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Music

Creating Coheed and Cambria’s Conceptual Adventures

Photo: Courtesy photo, License: N/A

Courtesy photo

Singer-guitarist Claudio Sanchez and Coheed and Cambria on planet Earth, Travis Stever is on the left


For someone whose band only releases conceptual albums (one of which is titled Good Apollo, I’m Burning Star IV, Volume One: From Fear Through the Eyes of Madness), each taking place in a fictitious universe called Heaven’s Fence and involving the husband-and-wife team of Coheed and Cambria Kilgannon, guitarist Travis Stever turned out to be a pretty down-to-earth dude.

“You’re calling from San Antonio?!” he asked the Current last week, all excited. “Yeah! We’re playing there in a couple of weeks! The White Rabbit, right?”

Right. This Saturday. It’s a rare occasion when a touring act knows exactly where he’s going to play and who’s on the other line, and cares about it. “We always have fun going [to San Antonio],” said Stever. “There are a few places on our [tour schedule] that we don’t remember, but I always remember coming there. I’ve had great experiences in SA and we’re very excited to come back.”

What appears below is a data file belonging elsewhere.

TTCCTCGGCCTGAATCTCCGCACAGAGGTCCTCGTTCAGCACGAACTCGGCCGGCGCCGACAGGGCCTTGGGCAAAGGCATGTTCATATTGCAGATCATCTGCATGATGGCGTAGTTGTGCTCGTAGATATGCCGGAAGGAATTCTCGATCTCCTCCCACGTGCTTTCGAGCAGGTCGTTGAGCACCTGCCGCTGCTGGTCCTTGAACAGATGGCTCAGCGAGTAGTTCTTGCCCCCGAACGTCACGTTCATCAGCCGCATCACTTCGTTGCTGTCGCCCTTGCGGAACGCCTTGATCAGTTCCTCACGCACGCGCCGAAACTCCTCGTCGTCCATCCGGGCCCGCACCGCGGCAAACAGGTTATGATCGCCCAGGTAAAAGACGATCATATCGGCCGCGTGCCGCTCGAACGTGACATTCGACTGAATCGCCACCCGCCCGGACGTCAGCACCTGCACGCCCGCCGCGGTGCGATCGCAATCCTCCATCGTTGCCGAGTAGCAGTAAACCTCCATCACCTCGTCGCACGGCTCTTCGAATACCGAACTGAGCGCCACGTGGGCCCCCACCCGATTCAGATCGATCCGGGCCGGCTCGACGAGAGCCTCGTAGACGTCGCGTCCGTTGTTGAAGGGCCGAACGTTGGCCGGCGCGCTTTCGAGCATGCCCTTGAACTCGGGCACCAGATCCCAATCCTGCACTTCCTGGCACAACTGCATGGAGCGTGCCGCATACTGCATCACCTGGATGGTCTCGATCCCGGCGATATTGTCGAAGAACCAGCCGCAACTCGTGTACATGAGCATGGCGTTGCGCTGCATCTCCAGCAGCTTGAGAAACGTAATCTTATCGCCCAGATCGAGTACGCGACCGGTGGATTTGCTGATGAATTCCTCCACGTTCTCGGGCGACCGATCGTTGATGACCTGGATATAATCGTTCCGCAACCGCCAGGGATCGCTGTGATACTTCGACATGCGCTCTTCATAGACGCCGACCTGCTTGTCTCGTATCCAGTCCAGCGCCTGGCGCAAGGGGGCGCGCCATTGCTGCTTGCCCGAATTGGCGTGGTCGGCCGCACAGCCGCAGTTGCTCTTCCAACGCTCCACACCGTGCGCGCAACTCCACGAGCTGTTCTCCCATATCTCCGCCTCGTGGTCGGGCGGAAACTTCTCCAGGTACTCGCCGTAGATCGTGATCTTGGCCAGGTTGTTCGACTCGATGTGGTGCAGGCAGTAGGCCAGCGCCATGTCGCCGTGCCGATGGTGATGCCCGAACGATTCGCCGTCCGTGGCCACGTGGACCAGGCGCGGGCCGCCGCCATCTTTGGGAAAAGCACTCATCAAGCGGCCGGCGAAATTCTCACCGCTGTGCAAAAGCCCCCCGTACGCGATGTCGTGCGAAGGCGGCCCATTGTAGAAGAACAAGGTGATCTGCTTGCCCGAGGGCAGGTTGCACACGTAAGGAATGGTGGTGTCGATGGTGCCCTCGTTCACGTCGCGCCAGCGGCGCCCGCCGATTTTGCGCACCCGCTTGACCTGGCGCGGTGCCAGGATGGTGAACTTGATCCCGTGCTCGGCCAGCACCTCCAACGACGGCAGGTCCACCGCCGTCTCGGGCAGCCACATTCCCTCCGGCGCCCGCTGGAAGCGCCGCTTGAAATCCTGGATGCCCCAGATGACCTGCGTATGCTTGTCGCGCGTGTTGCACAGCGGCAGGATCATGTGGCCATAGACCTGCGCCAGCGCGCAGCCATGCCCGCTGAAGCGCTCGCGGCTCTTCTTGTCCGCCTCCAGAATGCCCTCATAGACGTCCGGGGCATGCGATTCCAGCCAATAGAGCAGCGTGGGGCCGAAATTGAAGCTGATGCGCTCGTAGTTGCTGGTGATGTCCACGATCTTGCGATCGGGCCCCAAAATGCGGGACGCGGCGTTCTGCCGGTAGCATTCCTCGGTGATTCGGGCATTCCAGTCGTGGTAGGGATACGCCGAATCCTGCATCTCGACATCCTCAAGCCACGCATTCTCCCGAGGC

The band is touring in support of The Afterman: Descension, which came out in February and is the companion to 2012’s The Afterman: Ascension. Stever spoke with the Current from a windy sidewalk in Rhode Island.

The Amory Wars” concept was turned into a novel, the albums, and a series of comics books. How did you end up being a part of so many different worlds?

Claudio [Sanchez, lead singer and guitarist for Coheed and Cambria] led that incursion into the world of comics. That’s really a world he’s been in love with his whole life. I remember the first time he had the comic printed up, in 2002, [for] the first edition of The Second Stage Turbine Blade, our first record, it was really exciting for the band and for him. That was really his world and I’ve kind of been able to familiarize myself more [with] that world through him. That was really his dream that came true.

I suspect being a musician isn’t enough to be able to play in Coheed—you need to be able to fully grasp what the whole concept is all about.

Well, you don’t, honestly. The truth of the matter is, there are songs that are just based on real life experiences. Therefore, when it comes down to it, you can listen to Coheed and Cambria like you would any other band. In honesty, the real-life scenarios that Claudio is in, or even that the band is in, those are the things that dictate where the fiction goes. He’s writing it like a normal writer would. I think he’s always been more comfortable doing that lyrically ... he doesn’t wear his heart on his sleeve as much because it’s masked by this story.

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